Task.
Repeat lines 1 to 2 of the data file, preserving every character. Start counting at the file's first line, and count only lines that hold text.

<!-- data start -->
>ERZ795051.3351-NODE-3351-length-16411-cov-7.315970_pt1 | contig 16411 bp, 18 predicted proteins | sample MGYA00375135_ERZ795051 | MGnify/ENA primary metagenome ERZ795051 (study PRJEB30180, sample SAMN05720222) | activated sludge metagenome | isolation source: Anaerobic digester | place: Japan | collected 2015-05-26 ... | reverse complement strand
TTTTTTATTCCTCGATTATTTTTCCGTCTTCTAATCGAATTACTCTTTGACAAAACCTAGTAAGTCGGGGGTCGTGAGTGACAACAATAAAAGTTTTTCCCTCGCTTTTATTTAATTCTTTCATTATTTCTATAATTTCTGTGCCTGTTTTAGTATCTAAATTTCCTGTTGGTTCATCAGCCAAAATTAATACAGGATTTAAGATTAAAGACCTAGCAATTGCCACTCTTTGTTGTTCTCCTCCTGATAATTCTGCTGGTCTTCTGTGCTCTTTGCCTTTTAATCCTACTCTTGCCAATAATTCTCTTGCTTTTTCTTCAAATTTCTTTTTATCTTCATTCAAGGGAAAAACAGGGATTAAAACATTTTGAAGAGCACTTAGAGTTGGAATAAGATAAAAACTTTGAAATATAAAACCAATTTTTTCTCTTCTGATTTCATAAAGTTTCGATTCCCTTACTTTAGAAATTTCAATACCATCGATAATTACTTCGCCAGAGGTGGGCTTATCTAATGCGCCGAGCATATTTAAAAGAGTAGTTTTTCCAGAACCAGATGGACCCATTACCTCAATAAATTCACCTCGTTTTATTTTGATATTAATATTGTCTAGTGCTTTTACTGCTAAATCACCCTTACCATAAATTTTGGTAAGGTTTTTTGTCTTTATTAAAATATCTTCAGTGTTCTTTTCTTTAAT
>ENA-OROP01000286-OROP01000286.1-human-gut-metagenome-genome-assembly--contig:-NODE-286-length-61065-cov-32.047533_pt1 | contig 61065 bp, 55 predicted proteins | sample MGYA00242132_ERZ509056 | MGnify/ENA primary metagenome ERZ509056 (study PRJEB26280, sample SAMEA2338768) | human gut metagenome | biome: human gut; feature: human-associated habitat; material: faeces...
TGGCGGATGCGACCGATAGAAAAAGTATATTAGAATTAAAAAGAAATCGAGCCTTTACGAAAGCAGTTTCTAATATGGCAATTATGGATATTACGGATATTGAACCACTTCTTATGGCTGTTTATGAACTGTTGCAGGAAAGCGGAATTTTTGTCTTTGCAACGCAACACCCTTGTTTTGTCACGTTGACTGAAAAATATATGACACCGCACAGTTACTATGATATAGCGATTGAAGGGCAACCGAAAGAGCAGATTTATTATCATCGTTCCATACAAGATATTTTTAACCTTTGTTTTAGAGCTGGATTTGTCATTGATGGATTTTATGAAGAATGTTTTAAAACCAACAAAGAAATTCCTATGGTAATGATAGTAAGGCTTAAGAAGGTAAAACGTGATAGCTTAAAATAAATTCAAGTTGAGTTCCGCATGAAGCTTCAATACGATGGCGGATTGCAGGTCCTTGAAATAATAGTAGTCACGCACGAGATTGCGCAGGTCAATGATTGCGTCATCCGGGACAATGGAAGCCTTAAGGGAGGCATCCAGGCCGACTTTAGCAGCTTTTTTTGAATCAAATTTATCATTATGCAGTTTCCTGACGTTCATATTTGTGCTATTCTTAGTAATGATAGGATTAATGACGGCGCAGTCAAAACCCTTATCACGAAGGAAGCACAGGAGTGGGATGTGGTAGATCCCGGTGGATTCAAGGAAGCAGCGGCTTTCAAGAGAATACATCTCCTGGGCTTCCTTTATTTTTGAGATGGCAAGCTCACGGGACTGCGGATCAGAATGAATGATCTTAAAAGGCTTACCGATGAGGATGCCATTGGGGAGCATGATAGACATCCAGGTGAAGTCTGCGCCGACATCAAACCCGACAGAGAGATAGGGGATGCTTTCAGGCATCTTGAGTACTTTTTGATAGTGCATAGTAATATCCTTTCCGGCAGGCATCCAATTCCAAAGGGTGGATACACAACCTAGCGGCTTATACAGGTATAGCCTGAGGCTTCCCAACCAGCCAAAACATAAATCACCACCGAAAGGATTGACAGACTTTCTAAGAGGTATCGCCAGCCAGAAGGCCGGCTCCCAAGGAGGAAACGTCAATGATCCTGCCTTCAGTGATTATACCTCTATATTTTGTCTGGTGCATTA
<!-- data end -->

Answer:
>ERZ795051.3351-NODE-3351-length-16411-cov-7.315970_pt1 | contig 16411 bp, 18 predicted proteins | sample MGYA00375135_ERZ795051 | MGnify/ENA primary metagenome ERZ795051 (study PRJEB30180, sample SAMN05720222) | activated sludge metagenome | isolation source: Anaerobic digester | place: Japan | collected 2015-05-26 ... | reverse complement strand
TTTTTTATTCCTCGATTATTTTTCCGTCTTCTAATCGAATTACTCTTTGACAAAACCTAGTAAGTCGGGGGTCGTGAGTGACAACAATAAAAGTTTTTCCCTCGCTTTTATTTAATTCTTTCATTATTTCTATAATTTCTGTGCCTGTTTTAGTATCTAAATTTCCTGTTGGTTCATCAGCCAAAATTAATACAGGATTTAAGATTAAAGACCTAGCAATTGCCACTCTTTGTTGTTCTCCTCCTGATAATTCTGCTGGTCTTCTGTGCTCTTTGCCTTTTAATCCTACTCTTGCCAATAATTCTCTTGCTTTTTCTTCAAATTTCTTTTTATCTTCATTCAAGGGAAAAACAGGGATTAAAACATTTTGAAGAGCACTTAGAGTTGGAATAAGATAAAAACTTTGAAATATAAAACCAATTTTTTCTCTTCTGATTTCATAAAGTTTCGATTCCCTTACTTTAGAAATTTCAATACCATCGATAATTACTTCGCCAGAGGTGGGCTTATCTAATGCGCCGAGCATATTTAAAAGAGTAGTTTTTCCAGAACCAGATGGACCCATTACCTCAATAAATTCACCTCGTTTTATTTTGATATTAATATTGTCTAGTGCTTTTACTGCTAAATCACCCTTACCATAAATTTTGGTAAGGTTTTTTGTCTTTATTAAAATATCTTCAGTGTTCTTTTCTTTAAT